The “kissing bug” – which bites people around their mouth and can pass along the fatal disease Chagas – is making its way north.
In September, the Centers for Disease Control and Prevention warned that the deadly bloodsuckers were on the move up from Central and South America and had been reported in Maryland, Pennsylvania and Virginia.
Since then, the CDC confirmed the bugs have been reported in Illinois.
In July, a family in Delaware called the Delaware Division of Public Health and Delaware Department of Agriculture because an insect had bitten their child’s face while she was watching TV in her bedroom.
The family lived in an older single-family home near a heavily wooded area, according to a CDC report. There was an air conditioner in the window of the girl’s bedroom and the family hadn’t traveled anywhere outside the local area.
Staff from the agriculture department preliminarily identified the insect as Triatoma sanguisuga, or the kissing bug.
They sent pictures of the insect to Texas A&M University’s Kissing Bug Citizen Science Program, a multidisciplinary research program aimed at documenting and collecting kissing bugs from across the United States.
The insect also was sent to the CDC, which did tests and confirmed their findings.
The girl who was bitten did not get sick, though the bugs can carry a deadly disease known as Chagas.
The silent danger
Doctors say the kissing bug is a silent killer.
While it sucks your blood, it defecates. In its feces is a parasite, which finds a home in your tissue, muscles and heart and leads to Chagas disease.
The disease can be fatal, though the chances of contracting it are low.
If a person contracts the disease, symptoms typically include severe redness, itching, swelling, welts and hives, CDC officials say. It can be spread from mother to baby, by blood transfusion and during organ transplants.
Most people only experience minor symptoms. But some, less than half, may develop the following:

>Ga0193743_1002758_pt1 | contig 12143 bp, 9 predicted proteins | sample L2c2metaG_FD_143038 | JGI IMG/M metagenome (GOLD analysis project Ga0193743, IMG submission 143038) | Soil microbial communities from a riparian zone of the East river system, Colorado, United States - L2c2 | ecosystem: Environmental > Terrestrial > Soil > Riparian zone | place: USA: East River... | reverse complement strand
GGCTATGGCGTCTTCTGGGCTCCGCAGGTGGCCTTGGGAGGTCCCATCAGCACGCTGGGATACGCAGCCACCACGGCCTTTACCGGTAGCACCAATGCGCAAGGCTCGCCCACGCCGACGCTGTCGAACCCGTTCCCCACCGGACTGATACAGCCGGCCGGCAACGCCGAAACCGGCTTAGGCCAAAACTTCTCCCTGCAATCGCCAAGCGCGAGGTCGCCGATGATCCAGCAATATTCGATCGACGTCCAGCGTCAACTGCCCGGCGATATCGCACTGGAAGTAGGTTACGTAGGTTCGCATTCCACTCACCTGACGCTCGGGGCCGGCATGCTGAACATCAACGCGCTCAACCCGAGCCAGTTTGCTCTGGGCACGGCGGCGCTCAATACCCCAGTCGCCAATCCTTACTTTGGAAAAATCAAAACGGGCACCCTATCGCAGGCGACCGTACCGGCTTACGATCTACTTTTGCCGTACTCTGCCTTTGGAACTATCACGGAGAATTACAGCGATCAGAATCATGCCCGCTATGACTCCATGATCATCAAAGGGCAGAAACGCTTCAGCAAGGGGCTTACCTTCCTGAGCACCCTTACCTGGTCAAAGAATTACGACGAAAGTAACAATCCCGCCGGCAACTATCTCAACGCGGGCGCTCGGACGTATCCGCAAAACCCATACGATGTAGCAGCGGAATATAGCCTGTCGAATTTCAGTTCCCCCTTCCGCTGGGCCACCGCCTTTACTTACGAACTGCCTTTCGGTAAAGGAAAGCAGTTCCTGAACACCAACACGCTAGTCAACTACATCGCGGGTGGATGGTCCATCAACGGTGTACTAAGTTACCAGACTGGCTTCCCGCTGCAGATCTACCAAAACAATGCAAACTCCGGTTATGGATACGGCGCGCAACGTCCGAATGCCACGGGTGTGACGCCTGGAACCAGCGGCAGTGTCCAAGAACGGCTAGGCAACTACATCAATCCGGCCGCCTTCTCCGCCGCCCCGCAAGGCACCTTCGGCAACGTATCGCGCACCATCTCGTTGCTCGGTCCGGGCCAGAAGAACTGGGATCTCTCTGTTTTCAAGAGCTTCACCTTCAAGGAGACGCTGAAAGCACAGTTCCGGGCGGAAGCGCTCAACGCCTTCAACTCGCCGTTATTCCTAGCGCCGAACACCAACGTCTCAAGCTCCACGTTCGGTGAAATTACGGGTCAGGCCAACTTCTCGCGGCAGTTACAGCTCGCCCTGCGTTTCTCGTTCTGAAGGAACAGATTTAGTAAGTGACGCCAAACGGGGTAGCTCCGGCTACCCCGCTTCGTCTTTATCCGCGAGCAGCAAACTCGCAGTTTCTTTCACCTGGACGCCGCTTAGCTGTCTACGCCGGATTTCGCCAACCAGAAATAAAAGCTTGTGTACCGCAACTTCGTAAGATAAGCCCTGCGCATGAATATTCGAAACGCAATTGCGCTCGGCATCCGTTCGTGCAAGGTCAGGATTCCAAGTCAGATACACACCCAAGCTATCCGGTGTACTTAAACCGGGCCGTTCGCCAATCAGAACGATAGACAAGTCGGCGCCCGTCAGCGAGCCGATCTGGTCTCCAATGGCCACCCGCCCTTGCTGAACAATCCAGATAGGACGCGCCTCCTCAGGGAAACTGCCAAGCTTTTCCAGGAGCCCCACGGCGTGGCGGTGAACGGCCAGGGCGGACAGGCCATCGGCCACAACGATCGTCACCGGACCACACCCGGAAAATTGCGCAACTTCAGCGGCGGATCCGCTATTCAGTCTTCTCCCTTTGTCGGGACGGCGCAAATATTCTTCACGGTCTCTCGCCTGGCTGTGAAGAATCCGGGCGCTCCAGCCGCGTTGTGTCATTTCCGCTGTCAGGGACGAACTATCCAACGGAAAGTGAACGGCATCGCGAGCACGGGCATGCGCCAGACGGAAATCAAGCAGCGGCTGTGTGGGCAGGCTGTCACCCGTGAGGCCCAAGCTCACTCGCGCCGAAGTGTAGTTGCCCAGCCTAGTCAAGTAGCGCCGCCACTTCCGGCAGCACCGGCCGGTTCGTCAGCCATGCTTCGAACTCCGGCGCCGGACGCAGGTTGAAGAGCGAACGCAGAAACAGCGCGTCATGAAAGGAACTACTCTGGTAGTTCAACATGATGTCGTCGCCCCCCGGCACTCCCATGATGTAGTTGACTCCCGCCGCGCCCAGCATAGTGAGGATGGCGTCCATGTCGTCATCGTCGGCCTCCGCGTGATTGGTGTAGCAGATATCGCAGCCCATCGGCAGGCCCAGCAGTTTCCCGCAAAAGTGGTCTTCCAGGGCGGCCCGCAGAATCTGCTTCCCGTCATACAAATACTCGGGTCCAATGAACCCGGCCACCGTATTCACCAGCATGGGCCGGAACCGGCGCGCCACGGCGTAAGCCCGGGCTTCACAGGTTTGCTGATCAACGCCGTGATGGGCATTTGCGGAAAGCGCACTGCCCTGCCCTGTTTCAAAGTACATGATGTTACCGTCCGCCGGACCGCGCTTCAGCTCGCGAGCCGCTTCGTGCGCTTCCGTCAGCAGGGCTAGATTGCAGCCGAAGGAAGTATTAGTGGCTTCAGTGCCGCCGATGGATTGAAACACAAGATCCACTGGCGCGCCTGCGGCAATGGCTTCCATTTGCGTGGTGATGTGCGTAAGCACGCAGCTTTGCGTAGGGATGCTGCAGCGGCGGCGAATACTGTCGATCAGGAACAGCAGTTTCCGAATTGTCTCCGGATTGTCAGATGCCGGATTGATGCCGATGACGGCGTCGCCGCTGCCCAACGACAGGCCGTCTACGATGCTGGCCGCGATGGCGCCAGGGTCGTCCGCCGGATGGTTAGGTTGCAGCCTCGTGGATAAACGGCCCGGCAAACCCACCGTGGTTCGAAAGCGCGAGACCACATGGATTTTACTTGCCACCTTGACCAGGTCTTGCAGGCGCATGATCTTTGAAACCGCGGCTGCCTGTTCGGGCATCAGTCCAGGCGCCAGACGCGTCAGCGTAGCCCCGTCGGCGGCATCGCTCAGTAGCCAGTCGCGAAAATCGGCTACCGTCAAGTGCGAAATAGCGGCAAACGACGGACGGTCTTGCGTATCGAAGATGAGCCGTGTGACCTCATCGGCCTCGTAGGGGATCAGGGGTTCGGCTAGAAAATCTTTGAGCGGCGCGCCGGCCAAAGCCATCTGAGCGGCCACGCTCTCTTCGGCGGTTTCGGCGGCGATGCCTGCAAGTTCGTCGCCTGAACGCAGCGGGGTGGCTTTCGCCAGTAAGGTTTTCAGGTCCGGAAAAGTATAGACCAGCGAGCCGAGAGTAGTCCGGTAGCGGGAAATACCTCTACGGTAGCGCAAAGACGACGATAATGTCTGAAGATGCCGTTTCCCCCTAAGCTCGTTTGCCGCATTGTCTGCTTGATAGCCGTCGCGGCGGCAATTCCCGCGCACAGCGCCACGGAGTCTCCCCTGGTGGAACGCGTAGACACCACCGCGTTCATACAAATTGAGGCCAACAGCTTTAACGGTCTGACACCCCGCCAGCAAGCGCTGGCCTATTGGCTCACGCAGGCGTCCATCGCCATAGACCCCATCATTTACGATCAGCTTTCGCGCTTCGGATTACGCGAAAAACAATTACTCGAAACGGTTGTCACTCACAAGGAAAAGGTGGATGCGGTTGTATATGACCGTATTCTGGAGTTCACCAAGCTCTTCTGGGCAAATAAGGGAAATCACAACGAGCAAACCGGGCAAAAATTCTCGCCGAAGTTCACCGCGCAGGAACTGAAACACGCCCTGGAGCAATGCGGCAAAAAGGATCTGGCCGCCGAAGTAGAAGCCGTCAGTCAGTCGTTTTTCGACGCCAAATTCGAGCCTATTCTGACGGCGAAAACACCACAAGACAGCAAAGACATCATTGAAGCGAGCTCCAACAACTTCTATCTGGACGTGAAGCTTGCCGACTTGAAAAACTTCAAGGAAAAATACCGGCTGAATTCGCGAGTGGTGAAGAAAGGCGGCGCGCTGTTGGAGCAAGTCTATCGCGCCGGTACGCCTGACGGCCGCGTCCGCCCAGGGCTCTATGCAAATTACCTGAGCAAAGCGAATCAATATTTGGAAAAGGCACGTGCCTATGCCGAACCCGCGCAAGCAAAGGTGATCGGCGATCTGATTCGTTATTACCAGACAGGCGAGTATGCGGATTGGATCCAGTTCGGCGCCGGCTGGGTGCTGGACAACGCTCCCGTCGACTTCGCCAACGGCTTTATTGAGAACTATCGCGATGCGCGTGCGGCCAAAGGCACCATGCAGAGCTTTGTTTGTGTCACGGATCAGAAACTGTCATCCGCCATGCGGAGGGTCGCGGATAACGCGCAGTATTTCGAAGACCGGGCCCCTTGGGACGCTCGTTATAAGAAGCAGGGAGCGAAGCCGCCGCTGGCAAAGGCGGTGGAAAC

• Irregular heartbeats that can cause sudden death
• An enlarged heart that doesn’t pump blood well
• Problems with digestion and bowel movement
• An increased chance of having a stroke
The CDC estimates that approximately 300,000 persons with Chagas disease live in the United States, and most were infected with the parasite T. cruzi in parts of Latin America where Chagas disease is found.
Only a few cases of Chagas disease caused by contact with the bugs have been documented in the United States.
For more information, go to www.cdc.gov/parasites/chagas or call 404-718-4745.
How to protect yourself
You can take precautions against the kissing bug. The CDC recommends locating outdoor lights away from dwellings such as homes, dog kennels and chicken coops and turning off lights that are not in use.
Homeowners also should remove trash, wood, and rock piles from around the home and clear out any bird and animal nests.
Cracks and gaps around windows, air conditioners, walls, roofs, doors and crawl spaces into the house should be inspected and sealed.
Chimney flues should be tightly closed when not in use and screens should be used on all doors and windows. Ideally, pets should sleep indoors, especially at night, and outdoor pet resting areas kept clean.
If you suspect you have Chagas disease, consult your health care provider.
How to tell if it’s a kissing bug
Adult kissing bugs range from about 0.75 to 1.25 inches in length. Most species have a very characteristic band around the edge of the body that is striped with orange or red markings.
One species (Triatoma protracta) may or may not have a single colored band around the outer edge of the body.
The legs of kissing bugs are long and thin. Unlike some other species, the legs are uniformly thin along the length of the leg, and there are no “bulging” thicker areas.
Kissing bugs have distinctive mouthparts that appear as a large black extension to the head. These mouthparts give rise to the nickname “cone-nose bug.’
There are 11 different species of kissing bugs in the United States. The most common species in the south-central United States are Triatoma sanguisuga and Triatoma gerstaeckeri, which are each about 1 inch long.
Read more at usatoday.com.